Metro has a respectable vendor hall with a really nice balance of actual manga/anime (books, magazines, videos) and all the accoutrements of the fandom.

The accoutrements at Metro included costumes (whee), photo manips on demand, kimonos, games, posters, t-shirts, jewelry and tchotchkes.

Unfortunately, I have a bad case of “I could do that” which is really frustrating. Fortunately, I have a bad case of “I could do that” which is so much easier on my wallet.

The frustration is that I know I probably won’t, even if I could. I mean I only have so much free time. The reality is I’m never going to learn enough leatherworking to create a gorgeous bodice with tails. (tux tails, not cat girl tails) I found an incredible outfit in hard leather that I would love to bind myself into for my next outing. Grocery store, work, con, who cares, if I spent that amount on an outfit it would get constant wear.

 As we wandered the hall, we found some really lovely Lolita wear and some really tacky stuff of the same vein. A couple of the vendors had some handcrafted pieces in rich fabrics, most had cheap imported gaudy stuff at similar prices.

If you are going to buy costumes at a con, whole outfits or just pieces, take a good look at them. Is it exactly what you want? Touch it. Does it feel nice or is it vaguely scratchy?

Are there loose threads? Do the lines meet? For example I picked up a dress with multiple rows of ruffles that met in the back about a ½ in ‘off’ as in one side higher than the other. If I’m paying 6 bucks I might be ok with it, but it was $60. Ridiculous.

Another question, does it fit? Don’t be that big girl with back cleavage because her dress is so tight and don’t be that tiny girl tripping over her hem.

Is the price appropriate and can I afford it? Hey, if you are a steampunk fanatic, spending $30 on a nice pith helmet might be totally worth it, but if it is a one shot costume idea, or passing fancy, think about a $10 one that you can jazz up yourself. We had a costumer at our panel that had a paper/plastic top hat that was probably $3 from Party City but he had draped fabric around it in a way that really made it look like a real one. Use your imagination.

It is easy to get caught up in the buying frenzy of a con, don’t have regrets.

Me? I got some ideas from the better vendors, got the urge to learn more about kanzashi (Japanese Hair Ornamentation), got to play some ‘old school’ pachinko and lusted after some leather that I may have to buy eventually.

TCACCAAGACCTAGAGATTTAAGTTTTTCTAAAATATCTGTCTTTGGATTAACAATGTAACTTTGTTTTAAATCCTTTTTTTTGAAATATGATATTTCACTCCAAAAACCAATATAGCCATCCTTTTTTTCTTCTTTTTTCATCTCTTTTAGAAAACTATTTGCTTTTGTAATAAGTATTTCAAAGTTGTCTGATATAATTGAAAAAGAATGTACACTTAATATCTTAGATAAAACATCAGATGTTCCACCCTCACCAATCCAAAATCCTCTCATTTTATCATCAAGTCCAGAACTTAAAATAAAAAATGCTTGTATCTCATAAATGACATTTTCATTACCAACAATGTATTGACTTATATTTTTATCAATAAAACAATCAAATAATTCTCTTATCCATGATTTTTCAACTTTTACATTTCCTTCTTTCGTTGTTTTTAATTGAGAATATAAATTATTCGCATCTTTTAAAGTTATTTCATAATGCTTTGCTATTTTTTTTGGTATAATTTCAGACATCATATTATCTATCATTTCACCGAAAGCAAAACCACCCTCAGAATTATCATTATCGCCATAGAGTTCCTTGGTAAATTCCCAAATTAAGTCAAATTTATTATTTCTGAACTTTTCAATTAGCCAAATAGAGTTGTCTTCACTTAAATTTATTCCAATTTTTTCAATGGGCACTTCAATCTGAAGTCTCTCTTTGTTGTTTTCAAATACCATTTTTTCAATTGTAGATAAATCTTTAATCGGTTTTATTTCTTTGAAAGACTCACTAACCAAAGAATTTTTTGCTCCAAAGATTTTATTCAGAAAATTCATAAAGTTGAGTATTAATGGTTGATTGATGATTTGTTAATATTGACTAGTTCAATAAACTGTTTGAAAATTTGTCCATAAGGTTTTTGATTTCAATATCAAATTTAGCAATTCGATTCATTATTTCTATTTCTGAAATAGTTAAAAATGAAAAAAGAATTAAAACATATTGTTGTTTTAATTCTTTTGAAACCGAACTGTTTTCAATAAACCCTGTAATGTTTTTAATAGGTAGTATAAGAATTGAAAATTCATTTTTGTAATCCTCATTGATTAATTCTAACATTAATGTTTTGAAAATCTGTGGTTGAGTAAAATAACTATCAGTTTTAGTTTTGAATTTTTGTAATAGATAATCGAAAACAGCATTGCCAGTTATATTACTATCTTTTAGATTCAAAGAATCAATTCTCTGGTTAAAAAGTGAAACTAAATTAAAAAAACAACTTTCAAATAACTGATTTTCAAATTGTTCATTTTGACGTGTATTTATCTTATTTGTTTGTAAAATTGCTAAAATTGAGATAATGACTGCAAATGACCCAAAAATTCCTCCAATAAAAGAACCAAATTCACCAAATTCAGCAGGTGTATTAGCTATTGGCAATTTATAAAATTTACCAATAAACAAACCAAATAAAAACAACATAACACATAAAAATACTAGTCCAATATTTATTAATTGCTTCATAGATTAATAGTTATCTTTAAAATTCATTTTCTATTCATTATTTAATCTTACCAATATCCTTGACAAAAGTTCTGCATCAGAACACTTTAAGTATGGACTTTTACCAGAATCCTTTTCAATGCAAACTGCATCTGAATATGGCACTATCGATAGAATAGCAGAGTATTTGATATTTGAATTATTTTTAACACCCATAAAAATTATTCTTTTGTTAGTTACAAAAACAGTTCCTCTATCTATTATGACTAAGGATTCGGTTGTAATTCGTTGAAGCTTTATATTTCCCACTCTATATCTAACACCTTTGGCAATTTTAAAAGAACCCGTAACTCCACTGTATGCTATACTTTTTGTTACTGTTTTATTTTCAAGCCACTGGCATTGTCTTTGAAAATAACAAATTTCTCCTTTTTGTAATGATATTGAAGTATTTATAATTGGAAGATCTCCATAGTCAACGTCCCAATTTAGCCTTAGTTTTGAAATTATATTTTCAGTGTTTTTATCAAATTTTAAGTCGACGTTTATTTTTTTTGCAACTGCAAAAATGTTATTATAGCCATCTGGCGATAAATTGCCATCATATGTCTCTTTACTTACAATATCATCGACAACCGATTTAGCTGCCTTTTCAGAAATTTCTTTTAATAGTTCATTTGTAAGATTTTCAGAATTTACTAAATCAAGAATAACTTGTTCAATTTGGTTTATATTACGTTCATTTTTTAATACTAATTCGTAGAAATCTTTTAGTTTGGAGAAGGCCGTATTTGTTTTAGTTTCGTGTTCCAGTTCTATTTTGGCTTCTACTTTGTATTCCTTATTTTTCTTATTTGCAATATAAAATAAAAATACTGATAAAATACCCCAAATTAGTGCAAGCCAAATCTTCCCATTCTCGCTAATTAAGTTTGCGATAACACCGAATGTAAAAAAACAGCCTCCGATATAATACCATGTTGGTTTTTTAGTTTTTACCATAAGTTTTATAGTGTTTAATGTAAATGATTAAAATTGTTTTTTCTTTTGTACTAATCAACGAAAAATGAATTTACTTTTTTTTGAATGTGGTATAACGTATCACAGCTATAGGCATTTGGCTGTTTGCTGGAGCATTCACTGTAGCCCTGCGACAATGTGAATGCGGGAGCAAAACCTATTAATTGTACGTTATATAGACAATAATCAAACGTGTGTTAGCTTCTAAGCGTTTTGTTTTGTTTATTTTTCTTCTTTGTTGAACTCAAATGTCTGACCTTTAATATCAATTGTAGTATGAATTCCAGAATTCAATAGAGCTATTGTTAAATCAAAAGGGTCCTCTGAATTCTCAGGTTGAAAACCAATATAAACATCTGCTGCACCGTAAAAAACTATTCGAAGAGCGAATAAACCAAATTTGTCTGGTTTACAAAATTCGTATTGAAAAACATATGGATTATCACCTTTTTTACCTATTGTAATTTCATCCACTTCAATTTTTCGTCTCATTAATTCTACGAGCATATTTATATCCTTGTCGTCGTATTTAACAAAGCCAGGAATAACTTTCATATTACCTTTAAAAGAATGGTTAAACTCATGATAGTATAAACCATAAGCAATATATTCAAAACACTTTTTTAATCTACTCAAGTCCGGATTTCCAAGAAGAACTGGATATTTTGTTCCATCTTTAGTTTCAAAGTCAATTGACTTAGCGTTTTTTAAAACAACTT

Is it DragonCon yet?


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July 27, 2010 at 11:54 am

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This last weekend was MetroCon. We had a blast and I got to show off the parasols and petticoats at a panel on costuming on the cheap.

No pictures from the Con as I lost my camera on the way. le sigh.

As I promised – the directions for the Petti’s – This links directly to a reprint of a 1956 TV guide article featuring a Lawernce Welk dancer known for her colorful pettis. (WARNING – wandering off this page onto anything else at the pettipond site is not recommended for the faint of heart/prudish. This is a petti-fetish site)


paraphrased from site –

To make it you need 

nine yards of Nylon net (Tulle)  – 72 inches wide

48 yards of satin ribbon – one-inch wide 

Take one yard and cut top with net double thickness in complete circle. Length of top depends on person’s height. 

Cut remaining eight yards of net lengthwise into eight strips, each nine inches wide. Each strip will be eight yards long. Gather and sew two strips of net to bottom of circular top. Gather and sew the remaining six strips of net to bottom of first ruffle. Bind bottom with ribbon. Finished petticoat is 48 yards at hem.

This makes a 50’s length petti, for a Lolita petti I would try half the length of tulle and then cut the strips to half the width.

We did the long strips (8 yards) by folding along the long length and cutting the 72 in width in half, then the (2) 36 inch wide (by 8 yards)  get cut in half again so now you have (4)  18 in wide by 8 yards long.  Divide again and you have (8) 9in wide by 8yard long strips.

Anyone who makes one and wants to show it off, email me a picture and we will post it here.


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July 26, 2010 at 5:55 pm